Mahler in the Service of a Vital, Humanitarian Cause

United StatesUnited States Mahler: Indra Thomas (soprano), Susanne Mentzer (mezzo-soprano), MasterVoices, The Mahler for Vision Orchestra / George Mathew (conductor), Carnegie Hall, New York City. 13.2.2017. (DS)

Mahler – Symphony No.2 in C minor (Resurrection)

Though Leonard Bernstein is long gone, his belief in the power of music to bring people together and change the world with a humanist vision remains with us, and has inspired other groups as well. In 1987 at Carnegie Hall, he conducted a renowned concert to fight AIDS.

Thirty years later, on the same stage, Music for Life International followed in those footsteps with “Mahler for Vision: A Concert for the Restoration of Vision,” raising funds to end preventable blindness – enriching lives and preserving human dignity across the globe.

To make this world a more livable and compassionate place, we must connect across boundaries and open borders, and that idea was symbolized by the variety of participating musicians. Concertmaster Elmira Darvarova, formerly in the same role at the MET Orchestra (and the only woman to hold that job) was seated next to Daniel Andai, concertmaster of the Miami Symphony Orchestra. Wilfried Strehle, former principal viola of the Berlin Philharmonic, led the violas, and the cellos were guided by the New York Philharmonic’s former associate principal, Alan Stepansky. Lead players across the winds and brass joined from such prominent ensembles as the Philadelphia Orchestra, Boston Symphony Orchestra, and Orchestra of St. Luke’s, among others. Musicians also flew in from Europe and Asia to grace the stage.

As the energetic, impassioned music director, George Mathew, emphasized in his opening words, humanitarian projects rely on “contributions of people who cross boundaries.” Similarly, music professionals joined with rising students and alumni from conservatories across the country, as well as dedicated amateur players – all devoting their time to this lofty cause. Young professionals from successful self-starters like the Knights Chamber Orchestra, and contemporary music groups like the Shattered Glass Ensemble from Indiana also joined the ranks. It takes people of different ages, life paths, and nationalities to achieve some of the greater goals on this planet, and the membership of the Mahler for Vision Orchestra paralleled this thought.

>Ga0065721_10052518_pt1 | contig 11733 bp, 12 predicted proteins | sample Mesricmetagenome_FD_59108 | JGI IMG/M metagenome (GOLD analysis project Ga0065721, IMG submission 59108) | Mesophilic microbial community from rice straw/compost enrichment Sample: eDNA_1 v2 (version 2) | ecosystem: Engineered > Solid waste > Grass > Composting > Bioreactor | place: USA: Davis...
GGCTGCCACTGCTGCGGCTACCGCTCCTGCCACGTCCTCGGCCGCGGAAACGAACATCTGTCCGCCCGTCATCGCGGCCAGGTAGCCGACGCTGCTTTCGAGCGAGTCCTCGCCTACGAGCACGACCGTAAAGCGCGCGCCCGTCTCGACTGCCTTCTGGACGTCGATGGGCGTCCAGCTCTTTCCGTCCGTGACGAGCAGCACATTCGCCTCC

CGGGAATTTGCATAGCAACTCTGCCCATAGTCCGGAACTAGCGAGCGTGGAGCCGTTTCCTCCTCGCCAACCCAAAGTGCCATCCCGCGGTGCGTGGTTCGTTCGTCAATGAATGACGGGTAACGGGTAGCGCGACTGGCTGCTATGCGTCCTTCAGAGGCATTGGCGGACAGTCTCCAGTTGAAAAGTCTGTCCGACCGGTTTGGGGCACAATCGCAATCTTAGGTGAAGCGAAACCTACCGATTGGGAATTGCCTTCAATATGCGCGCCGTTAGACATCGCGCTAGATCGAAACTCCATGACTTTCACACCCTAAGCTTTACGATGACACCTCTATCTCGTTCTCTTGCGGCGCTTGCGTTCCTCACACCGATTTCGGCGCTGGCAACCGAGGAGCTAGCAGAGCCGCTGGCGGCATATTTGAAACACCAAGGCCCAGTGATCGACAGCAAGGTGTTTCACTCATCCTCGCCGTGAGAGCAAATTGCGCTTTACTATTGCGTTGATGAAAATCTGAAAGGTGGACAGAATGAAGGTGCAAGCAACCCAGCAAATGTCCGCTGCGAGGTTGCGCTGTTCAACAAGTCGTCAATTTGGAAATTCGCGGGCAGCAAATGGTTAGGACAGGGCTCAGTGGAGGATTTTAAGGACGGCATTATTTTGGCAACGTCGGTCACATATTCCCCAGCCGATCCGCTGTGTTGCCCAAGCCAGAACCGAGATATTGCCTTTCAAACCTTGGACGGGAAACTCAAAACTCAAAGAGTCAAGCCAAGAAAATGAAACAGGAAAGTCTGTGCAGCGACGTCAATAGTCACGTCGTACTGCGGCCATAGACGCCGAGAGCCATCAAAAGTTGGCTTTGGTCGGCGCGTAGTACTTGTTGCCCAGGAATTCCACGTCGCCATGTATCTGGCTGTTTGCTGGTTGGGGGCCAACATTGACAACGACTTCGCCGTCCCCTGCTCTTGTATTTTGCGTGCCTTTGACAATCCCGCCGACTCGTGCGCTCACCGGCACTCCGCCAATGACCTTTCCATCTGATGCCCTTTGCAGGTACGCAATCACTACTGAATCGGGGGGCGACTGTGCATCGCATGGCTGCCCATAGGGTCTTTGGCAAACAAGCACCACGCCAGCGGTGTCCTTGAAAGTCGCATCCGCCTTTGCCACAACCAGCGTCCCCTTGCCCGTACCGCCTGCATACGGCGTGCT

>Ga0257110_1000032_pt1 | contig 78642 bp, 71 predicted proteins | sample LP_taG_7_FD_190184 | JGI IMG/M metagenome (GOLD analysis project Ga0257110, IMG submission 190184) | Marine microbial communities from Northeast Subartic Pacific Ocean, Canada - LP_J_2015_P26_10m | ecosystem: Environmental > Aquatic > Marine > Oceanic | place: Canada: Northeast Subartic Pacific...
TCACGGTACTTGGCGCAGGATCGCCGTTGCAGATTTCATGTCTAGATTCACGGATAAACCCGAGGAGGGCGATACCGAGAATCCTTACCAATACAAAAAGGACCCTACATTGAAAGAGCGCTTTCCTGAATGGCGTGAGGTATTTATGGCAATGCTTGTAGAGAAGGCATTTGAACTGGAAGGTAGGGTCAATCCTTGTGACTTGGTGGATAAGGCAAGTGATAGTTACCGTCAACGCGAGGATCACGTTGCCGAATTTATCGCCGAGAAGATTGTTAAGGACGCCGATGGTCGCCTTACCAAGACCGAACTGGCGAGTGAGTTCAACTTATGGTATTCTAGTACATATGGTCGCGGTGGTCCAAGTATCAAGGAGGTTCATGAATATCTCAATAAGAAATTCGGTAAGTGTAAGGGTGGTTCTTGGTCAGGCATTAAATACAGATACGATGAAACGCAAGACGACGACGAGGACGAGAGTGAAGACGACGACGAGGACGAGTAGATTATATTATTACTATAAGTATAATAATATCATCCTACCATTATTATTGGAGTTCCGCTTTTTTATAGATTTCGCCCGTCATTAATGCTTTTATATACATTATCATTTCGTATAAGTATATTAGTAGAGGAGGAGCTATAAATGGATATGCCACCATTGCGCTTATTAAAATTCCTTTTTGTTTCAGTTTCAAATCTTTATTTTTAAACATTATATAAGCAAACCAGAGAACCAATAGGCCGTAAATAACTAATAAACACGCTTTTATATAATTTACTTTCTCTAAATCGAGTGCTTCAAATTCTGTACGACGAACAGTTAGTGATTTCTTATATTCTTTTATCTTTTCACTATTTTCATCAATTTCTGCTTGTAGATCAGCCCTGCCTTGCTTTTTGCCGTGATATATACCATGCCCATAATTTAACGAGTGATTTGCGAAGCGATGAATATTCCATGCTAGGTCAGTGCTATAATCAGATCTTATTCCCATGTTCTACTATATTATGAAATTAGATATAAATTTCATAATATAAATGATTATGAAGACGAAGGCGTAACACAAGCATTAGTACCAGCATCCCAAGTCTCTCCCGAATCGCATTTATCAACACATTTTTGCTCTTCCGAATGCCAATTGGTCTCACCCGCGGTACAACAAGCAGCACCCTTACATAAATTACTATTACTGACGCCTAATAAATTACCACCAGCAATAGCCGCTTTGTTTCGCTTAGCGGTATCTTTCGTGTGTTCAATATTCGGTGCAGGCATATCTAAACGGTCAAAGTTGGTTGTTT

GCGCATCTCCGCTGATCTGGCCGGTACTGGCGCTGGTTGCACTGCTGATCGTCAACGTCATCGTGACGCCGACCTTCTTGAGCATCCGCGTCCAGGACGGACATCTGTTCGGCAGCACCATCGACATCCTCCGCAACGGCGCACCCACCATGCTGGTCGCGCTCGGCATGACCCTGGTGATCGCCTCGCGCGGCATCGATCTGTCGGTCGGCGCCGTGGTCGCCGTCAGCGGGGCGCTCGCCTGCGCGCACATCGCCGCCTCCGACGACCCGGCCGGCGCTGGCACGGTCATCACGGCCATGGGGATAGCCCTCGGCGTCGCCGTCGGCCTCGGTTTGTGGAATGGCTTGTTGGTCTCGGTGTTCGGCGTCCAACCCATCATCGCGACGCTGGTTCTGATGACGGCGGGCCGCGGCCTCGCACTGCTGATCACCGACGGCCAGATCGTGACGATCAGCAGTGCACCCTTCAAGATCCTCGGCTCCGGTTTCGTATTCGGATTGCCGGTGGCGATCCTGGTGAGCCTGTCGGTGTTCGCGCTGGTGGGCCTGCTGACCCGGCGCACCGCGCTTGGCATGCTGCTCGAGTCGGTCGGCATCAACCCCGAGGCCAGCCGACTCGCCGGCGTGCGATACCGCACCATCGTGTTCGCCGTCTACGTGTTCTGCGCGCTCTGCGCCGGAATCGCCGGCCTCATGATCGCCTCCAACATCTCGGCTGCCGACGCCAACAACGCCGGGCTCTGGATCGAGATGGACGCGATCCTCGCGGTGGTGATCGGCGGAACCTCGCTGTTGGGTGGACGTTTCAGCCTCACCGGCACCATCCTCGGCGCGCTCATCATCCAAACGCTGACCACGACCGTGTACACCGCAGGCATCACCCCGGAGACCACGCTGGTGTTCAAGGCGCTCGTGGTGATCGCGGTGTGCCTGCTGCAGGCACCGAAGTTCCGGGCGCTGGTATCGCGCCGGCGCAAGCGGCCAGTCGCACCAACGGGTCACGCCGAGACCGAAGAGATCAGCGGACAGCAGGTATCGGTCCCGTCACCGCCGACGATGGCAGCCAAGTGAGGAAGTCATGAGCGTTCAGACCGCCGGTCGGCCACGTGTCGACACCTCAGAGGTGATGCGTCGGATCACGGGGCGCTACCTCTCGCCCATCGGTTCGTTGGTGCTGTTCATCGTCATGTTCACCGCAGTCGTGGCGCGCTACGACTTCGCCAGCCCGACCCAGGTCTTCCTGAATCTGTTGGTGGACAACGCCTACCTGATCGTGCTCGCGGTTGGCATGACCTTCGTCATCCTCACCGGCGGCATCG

Only one work was featured on the evening’s program, Mahler’s Symphony No.2 – of cosmic scale, in five movements with chorus, here sung by MasterVoices, and two soloists, soprano Indra Thomas and mezzo-soprano, Susanne Mentzer. Together, they joined in giving flight to inspirational words such as “I shall soar upwards/To the light which no eye has ever seen!”

The concert supported the fieldwork of HelpMeSee, an organization whose mission which could not fit better with Mahler’s fourth movement “Urlicht” (“primal light”), which Mentzer, an expert in Mahler song, sung captivatingly, with gentle strength. The movement ends on an insistent desire for love and light with the words, “The loving God will give me a little light, will illuminate me into the eternal blessed life.”

The willingness of so many players to leave their everyday jobs to rehearse this demanding piece (in an undoubtedly short time) is yet another part of this story of humanitarianism. And given that this was a one-time performance – a benefit – everyone did great justice to the score, and to the emotional effects of Mahler’s powerful message.

Daniele Sahr

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